The Marathon of Marthons: One Father’s Run-In with Single-Parenthood
When Terry Hitchcock lost his wife Sue to breast cancer in 1996, he was forced to become a single-dad.
Overcome by grief, he did what many would do in his shoes. He took a lifelong passion [running] and used it as distraction to cope with her death.
And while lacing up the running sneaks to destress is by no means uncommon, Hitchcock went above & beyond what most of us could even dream of doing. Over 75 consecutive days, the father of three ran 75 marathons, & averaged 31 miles per day, traveling from Minneapolis to
Racing Toward Resolve: From Minneapolis to Atlanta
Putting it into perspective:
Driving a car from Minneapolis to Atlanta would take +18 hours…
At least this Roadrunner didn’t
have to worry about traffic on his trail…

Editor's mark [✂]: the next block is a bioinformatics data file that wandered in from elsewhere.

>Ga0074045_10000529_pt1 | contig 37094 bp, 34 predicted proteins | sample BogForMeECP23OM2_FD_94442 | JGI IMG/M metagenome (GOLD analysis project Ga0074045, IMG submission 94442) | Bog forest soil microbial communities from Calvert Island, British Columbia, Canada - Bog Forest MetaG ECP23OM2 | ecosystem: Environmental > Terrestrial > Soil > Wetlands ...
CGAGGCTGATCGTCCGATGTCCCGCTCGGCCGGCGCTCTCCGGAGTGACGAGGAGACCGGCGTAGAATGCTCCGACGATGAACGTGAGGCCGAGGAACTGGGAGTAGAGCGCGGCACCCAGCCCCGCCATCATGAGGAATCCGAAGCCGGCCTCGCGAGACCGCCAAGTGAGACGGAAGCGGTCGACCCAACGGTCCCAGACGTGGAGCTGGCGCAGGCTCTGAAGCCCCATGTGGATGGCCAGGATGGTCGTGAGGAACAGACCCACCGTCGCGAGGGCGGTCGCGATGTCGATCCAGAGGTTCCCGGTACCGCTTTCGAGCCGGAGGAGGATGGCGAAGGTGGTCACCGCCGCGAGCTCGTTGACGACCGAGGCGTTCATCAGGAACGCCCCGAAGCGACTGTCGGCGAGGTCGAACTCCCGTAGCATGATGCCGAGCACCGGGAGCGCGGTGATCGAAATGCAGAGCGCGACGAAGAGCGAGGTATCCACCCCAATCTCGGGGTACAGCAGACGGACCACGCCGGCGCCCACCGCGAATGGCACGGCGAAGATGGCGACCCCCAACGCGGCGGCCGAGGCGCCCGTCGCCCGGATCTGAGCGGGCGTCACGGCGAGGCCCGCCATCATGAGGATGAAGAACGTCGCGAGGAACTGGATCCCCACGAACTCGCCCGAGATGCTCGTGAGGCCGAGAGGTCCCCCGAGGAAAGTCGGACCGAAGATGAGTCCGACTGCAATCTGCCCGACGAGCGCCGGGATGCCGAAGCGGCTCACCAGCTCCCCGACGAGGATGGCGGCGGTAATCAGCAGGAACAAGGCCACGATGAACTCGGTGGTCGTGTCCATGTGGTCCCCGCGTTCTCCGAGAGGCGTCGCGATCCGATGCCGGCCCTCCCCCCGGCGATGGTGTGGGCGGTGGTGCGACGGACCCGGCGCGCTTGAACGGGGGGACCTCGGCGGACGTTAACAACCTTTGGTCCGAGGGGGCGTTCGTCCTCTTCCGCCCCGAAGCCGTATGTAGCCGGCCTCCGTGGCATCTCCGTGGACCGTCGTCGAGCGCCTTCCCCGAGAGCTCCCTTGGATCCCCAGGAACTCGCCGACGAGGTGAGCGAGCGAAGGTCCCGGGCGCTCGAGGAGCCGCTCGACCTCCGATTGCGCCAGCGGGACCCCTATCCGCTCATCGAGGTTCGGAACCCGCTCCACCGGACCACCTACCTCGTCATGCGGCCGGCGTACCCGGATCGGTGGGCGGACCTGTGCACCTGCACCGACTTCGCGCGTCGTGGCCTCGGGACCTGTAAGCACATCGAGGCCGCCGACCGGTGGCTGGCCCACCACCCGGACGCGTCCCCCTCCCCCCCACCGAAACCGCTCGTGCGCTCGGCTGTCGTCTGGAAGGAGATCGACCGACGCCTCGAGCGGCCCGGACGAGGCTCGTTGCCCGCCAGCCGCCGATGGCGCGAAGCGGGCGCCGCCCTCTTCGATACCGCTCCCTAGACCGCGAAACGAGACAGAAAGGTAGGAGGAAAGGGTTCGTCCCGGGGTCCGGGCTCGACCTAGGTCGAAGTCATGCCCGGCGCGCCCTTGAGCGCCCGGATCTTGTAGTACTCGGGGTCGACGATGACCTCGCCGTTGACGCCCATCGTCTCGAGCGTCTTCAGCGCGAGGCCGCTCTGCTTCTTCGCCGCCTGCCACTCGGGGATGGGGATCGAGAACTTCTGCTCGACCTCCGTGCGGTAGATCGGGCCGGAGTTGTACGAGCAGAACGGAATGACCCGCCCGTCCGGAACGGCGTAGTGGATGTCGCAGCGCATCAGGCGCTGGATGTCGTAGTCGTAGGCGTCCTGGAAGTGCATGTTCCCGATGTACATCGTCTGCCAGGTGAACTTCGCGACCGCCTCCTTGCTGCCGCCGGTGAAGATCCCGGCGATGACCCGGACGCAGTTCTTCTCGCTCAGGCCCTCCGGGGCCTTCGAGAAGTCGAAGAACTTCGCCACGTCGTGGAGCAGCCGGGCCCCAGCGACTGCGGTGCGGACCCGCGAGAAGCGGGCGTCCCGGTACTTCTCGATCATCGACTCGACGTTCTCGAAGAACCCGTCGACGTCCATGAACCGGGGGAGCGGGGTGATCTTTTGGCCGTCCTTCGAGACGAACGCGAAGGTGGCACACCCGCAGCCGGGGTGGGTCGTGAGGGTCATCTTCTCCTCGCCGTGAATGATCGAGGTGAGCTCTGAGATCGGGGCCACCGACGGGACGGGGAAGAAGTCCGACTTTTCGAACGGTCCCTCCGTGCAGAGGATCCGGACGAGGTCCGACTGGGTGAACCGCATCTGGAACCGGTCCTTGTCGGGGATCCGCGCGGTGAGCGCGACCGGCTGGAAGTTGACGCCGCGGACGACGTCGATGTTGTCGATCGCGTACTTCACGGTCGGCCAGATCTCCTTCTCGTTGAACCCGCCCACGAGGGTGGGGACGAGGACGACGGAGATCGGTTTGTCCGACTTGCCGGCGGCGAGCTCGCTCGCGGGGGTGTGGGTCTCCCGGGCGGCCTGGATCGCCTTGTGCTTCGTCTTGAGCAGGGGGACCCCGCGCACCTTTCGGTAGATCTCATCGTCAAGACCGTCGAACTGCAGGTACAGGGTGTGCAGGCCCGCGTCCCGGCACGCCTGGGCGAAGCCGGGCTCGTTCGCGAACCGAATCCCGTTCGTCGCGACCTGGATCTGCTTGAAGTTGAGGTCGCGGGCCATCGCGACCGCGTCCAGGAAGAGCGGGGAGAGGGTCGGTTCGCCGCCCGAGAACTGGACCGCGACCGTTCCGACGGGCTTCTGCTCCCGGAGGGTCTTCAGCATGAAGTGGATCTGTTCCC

Single Parents in the U.S.
The public’s perception of “single parents” usually implies single moms. And according to the U.S. Census Bureau 84% of the 13.7 million single-parent households are indeed, women. The imbalance is evident. So it would seem only natural that the image would sway toward struggling moms.
Perhaps its was the shock of being thrusted into a minority as a single-dad that compelled Hitchcock to embark on the 1128.70 mile marathon.
I really wanted to raise awareness for the plight of single-parent families.
I felt I had to get out and tell the world about what they go through…
Impossible is just a word.
As if Hitchcock’s adventure wasn’t already unthinkable for the average American, his job wasn’t finished just yet.
Fueled by the public’s misperception, Terry Hitchcock traveled more than 2,000 miles,
raising awareness to the emotional hardships & financial burdens that are often tragic for the children facing this reality.
Tim VandeSteeg eventually caught wind of Hitchcock’s seemingly outrageous trek.
But as an award-winning filmmaker, VandeSteed immediately sensed its production potential.
Watch the Movie Trailer for My Run:
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